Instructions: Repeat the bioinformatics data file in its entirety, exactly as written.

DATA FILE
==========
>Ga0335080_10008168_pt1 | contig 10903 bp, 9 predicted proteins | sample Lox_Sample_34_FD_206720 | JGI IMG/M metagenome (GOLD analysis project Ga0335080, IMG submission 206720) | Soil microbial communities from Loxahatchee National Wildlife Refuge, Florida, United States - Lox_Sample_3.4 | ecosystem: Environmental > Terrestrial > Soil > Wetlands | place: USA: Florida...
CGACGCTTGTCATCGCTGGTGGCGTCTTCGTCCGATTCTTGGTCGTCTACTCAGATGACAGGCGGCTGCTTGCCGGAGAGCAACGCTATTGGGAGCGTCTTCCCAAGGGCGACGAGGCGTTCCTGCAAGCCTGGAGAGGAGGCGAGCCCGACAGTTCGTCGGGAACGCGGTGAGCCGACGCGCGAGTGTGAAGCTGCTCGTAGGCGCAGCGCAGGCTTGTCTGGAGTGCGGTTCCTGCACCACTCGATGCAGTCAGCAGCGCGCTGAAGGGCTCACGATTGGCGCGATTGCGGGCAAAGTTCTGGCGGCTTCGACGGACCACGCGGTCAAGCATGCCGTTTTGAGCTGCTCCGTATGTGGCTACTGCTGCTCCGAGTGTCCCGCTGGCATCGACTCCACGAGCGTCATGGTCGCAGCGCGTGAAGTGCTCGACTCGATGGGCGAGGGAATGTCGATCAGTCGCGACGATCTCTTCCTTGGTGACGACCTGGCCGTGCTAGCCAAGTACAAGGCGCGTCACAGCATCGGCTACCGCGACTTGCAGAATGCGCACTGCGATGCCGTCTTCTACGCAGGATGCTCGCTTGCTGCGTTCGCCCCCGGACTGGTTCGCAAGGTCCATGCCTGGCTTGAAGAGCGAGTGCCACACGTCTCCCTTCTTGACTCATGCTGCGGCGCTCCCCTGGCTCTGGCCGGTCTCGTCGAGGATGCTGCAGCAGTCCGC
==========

>Ga0335080_10008168_pt1 | contig 10903 bp, 9 predicted proteins | sample Lox_Sample_34_FD_206720 | JGI IMG/M metagenome (GOLD analysis project Ga0335080, IMG submission 206720) | Soil microbial communities from Loxahatchee National Wildlife Refuge, Florida, United States - Lox_Sample_3.4 | ecosystem: Environmental > Terrestrial > Soil > Wetlands | place: USA: Florida...
CGACGCTTGTCATCGCTGGTGGCGTCTTCGTCCGATTCTTGGTCGTCTACTCAGATGACAGGCGGCTGCTTGCCGGAGAGCAACGCTATTGGGAGCGTCTTCCCAAGGGCGACGAGGCGTTCCTGCAAGCCTGGAGAGGAGGCGAGCCCGACAGTTCGTCGGGAACGCGGTGAGCCGACGCGCGAGTGTGAAGCTGCTCGTAGGCGCAGCGCAGGCTTGTCTGGAGTGCGGTTCCTGCACCACTCGATGCAGTCAGCAGCGCGCTGAAGGGCTCACGATTGGCGCGATTGCGGGCAAAGTTCTGGCGGCTTCGACGGACCACGCGGTCAAGCATGCCGTTTTGAGCTGCTCCGTATGTGGCTACTGCTGCTCCGAGTGTCCCGCTGGCATCGACTCCACGAGCGTCATGGTCGCAGCGCGTGAAGTGCTCGACTCGATGGGCGAGGGAATGTCGATCAGTCGCGACGATCTCTTCCTTGGTGACGACCTGGCCGTGCTAGCCAAGTACAAGGCGCGTCACAGCATCGGCTACCGCGACTTGCAGAATGCGCACTGCGATGCCGTCTTCTACGCAGGATGCTCGCTTGCTGCGTTCGCCCCCGGACTGGTTCGCAAGGTCCATGCCTGGCTTGAAGAGCGAGTGCCACACGTCTCCCTTCTTGACTCATGCTGCGGCGCTCCCCTGGCTCTGGCCGGTCTCGTCGAGGATGCTGCAGCAGTCCGC